[Edu-sig] Pythonic Math must include...
michel paul
mpaul213 at gmail.com
Sun Jan 18 08:59:11 CET 2009
I definitely believe that a good way to improve our current math curriculum
would be to weave in computational number theory. This would be the 21st
century answer to 'back to basics'.
I think a huge problem in student math illiteracy has to do with not
understanding division, remainders, and ratios. When dealing with division,
our curriculum tends to focus on quotients, but understanding the nature of
the remainder has a lot to do with what math and technology are about these
days.
Exploring how to find primes is definitely a 'must include' in a
computational math curriculum. I think students should explore this in a
variety of ways, including both sieves and generators, discussing why one
might choose one approach or another in various situations. This would do a
whole lot of good for both math and tech literacy simultaneously.
An interesting fact is that, except for 2 and 3, all primes are adjacent to
a multiple of 6. That is easy to prove:
Let n be a multiple of 6.
n+1 might be prime.
n+2 is divisible by 2.
n+3 is divisible by 3.
n+4 is divisible by 2.
n+5 might be prime
n+6 is another multiple of 6.
Here's a generator that uses this jumping by 6 approach:
def primes():
p = [-1, 2, 3]
for x in p: yield x
def is_prime(n):
for factor in p[1:]:
if factor**2 > n: return True
if n%factor == 0: return False
multiple = 6
while True:
if is_prime(multiple-1): yield multiple-1; p.append(multiple-1)
if is_prime(multiple+1): yield multiple + 1; p.append(multiple+1)
multiple += 6
- Michel
On Sat, Jan 17, 2009 at 9:31 PM, kirby urner <kirby.urner at gmail.com> wrote:
> On Sat, Jan 17, 2009 at 5:40 PM, Gregor Lingl <gregor.lingl at aon.at> wrote:
> >
> >
> > kirby urner schrieb:
> >>
> >> Yes thank you I completely agree. A stash of sieves, plus data mine
> >> this very archive for our earlier work on this topic.
> >>
> >> My only suggestion is you include a generator version e.g.:
> >>
> >
> > At first this seems an attractive idea, but in my opinion the
> > idea of sieves is fairly antagonistic to that of generators.
> > A sieve is used to eliminate from a given set elements
> > that have not some desired property, while generators
> > (ideally) create objects, one at atime, with that desired
> > property. Drastically: you cannot sieve at first all even
> > numbers from an infinite set or sequence. For educational
> > purposes I'd prefer examples that display a single concept
> > in a small and simple way. :-* A prime number generater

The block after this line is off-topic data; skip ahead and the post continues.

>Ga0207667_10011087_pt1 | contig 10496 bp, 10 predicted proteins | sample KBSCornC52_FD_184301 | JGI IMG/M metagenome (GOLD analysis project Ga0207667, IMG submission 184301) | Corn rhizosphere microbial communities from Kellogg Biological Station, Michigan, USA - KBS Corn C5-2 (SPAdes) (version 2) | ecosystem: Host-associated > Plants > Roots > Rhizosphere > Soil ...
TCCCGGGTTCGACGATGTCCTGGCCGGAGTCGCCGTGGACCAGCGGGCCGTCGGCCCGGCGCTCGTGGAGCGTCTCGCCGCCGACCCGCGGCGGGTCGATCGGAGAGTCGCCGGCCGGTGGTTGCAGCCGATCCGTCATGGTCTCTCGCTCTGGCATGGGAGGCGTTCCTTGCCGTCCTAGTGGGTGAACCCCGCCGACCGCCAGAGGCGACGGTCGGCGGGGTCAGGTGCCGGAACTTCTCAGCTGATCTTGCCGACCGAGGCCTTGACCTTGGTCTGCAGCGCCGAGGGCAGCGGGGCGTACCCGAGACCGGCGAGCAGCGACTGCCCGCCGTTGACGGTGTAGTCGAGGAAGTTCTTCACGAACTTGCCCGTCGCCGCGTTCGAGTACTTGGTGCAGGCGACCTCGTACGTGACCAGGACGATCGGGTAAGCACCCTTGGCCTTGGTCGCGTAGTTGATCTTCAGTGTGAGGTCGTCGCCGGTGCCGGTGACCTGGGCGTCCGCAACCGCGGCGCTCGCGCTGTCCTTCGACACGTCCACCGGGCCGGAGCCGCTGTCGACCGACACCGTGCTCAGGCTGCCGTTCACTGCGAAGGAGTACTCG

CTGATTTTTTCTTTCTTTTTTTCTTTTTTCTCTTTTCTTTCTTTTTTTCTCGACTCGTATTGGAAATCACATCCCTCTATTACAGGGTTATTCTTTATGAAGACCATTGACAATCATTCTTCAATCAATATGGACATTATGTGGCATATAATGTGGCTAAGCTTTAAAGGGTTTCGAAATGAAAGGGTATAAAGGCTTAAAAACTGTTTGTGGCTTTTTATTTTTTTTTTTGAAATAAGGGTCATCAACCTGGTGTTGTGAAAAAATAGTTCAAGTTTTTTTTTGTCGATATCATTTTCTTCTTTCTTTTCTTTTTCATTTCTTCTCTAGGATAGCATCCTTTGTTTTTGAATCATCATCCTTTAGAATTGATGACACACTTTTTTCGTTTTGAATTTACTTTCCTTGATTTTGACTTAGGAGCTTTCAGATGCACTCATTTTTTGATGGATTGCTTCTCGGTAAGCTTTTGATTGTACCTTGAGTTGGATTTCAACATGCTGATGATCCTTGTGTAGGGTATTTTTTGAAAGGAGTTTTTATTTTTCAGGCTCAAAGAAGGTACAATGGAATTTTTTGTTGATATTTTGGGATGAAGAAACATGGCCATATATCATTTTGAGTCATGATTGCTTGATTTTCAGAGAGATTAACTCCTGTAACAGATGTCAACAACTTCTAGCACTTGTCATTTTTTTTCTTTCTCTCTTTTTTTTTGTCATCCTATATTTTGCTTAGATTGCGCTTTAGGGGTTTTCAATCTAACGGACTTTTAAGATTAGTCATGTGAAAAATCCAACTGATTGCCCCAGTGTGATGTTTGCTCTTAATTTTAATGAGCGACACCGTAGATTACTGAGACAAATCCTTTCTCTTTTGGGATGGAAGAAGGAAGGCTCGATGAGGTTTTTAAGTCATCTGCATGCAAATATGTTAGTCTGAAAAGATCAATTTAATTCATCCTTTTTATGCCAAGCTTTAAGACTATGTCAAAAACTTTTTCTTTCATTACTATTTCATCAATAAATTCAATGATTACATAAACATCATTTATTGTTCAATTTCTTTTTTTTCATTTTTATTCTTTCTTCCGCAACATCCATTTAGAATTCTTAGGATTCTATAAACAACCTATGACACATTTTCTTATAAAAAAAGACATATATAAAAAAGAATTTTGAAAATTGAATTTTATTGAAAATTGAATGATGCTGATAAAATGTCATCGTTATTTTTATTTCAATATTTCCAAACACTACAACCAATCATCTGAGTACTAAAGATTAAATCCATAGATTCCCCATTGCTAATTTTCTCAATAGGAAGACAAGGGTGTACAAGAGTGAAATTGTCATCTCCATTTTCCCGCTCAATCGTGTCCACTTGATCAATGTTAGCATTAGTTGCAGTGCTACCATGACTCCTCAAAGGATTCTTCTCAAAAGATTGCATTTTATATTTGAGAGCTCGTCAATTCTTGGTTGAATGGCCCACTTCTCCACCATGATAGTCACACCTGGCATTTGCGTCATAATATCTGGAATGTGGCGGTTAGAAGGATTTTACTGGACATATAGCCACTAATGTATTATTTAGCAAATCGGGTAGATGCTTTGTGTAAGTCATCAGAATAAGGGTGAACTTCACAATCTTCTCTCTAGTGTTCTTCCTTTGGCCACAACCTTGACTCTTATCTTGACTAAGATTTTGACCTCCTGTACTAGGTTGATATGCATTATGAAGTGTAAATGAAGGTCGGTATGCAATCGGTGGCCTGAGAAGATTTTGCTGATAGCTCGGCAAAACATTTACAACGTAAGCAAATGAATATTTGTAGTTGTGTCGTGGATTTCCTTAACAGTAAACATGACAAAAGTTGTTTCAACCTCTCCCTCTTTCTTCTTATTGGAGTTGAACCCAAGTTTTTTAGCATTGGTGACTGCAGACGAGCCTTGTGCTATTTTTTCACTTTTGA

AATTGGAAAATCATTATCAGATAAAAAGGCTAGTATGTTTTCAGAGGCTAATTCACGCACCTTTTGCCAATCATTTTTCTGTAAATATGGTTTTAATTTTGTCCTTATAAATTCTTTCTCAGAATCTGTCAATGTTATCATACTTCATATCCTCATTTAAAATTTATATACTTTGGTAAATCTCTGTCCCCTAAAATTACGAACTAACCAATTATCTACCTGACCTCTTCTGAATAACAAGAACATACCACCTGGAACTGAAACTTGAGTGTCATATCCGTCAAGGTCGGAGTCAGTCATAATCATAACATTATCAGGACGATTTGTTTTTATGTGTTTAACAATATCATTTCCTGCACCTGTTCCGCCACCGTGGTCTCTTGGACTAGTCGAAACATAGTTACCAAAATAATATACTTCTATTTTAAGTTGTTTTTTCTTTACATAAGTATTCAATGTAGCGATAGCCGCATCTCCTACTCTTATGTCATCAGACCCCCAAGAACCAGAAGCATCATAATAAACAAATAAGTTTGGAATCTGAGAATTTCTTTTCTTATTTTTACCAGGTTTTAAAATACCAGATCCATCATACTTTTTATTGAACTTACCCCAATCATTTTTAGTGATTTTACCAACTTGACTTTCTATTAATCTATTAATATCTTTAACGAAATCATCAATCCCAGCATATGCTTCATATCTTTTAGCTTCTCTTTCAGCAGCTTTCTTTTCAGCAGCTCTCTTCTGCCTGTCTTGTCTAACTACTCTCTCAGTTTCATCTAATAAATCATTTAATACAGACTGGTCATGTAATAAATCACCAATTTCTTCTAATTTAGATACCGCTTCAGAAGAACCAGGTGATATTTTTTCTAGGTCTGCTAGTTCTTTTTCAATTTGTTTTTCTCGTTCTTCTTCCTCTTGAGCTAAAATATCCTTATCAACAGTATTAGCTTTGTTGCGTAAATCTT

> > based on some different algorithm of course may be
> > interesting and useful.
>
> Yes sir! Excellent clarification. The goal is to have a worthy
> generator that always gives the next prime. "Trial by division" is
> the simplest approach I can think of...
>
> >>> def primes():
> sofar = [-1, 2,3] # a running start, -1 proposed by J.H. Conway
> yield sofar[0] # get these out of the way
> yield sofar[1] # the only even prime
> yield sofar[2] # and then 3
> candidate = 5 # we'll increment from here on
> while True: # go forever
> for factor in sofar[1:]: # skip -1 (or don't use it in the
> first place)
> if factor ** 2 > candidate: # did we pass?
> yield candidate # woo hoo!
> sofar.append(candidate) # keep the gold
> break # onward!
> if not candidate % factor: # oops, no remainder
> break # this is a composite
> candidate += 2 # next odd number please
>
>
> >>> g = primes()
> >>> next(g)
> -1
> >>> next(g)
> 2
> >>> next(g)
> 3
> >>> next(g)
> 5
> >>> next(g)
> 7
> >>> next(g)
> 11
> >>> next(g)
> 13
> >>> next(g)
> 17
> >>> next(g)
> 19
> >>> next(g)
> 23
> >>> next(g)
> 29
> >>> next(g)
> 31
> >>> next(g)
> 37
> >>> next(g)
> 41
>
> I think you're correct that the sieve best works with a pre-specified
> finite domain: sieve it completely, using divisors <
> math.sqrt(len(domain)) then iterate over it maybe, but the array is
> already populated, taking up memory. The above generator, in
> contrast, gradually takes up more memory (shows what generators are
> good for then: saving state between cycles).
>
> > To continue work in this area one (or at least me) has to have
> > some criteria to judge the solutions.
> > Clearly it was advantageous if there was some consensus about